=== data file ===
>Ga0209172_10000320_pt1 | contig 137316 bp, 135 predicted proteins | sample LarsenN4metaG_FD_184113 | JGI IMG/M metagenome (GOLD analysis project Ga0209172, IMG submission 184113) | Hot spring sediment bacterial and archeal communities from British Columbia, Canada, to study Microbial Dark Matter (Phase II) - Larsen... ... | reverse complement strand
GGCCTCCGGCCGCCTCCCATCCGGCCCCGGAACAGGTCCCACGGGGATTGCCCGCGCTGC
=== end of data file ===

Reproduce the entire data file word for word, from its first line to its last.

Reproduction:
>Ga0209172_10000320_pt1 | contig 137316 bp, 135 predicted proteins | sample LarsenN4metaG_FD_184113 | JGI IMG/M metagenome (GOLD analysis project Ga0209172, IMG submission 184113) | Hot spring sediment bacterial and archeal communities from British Columbia, Canada, to study Microbial Dark Matter (Phase II) - Larsen... ... | reverse complement strand
GGCCTCCGGCCGCCTCCCATCCGGCCCCGGAACAGGTCCCACGGGGATTGCCCGCGCTGC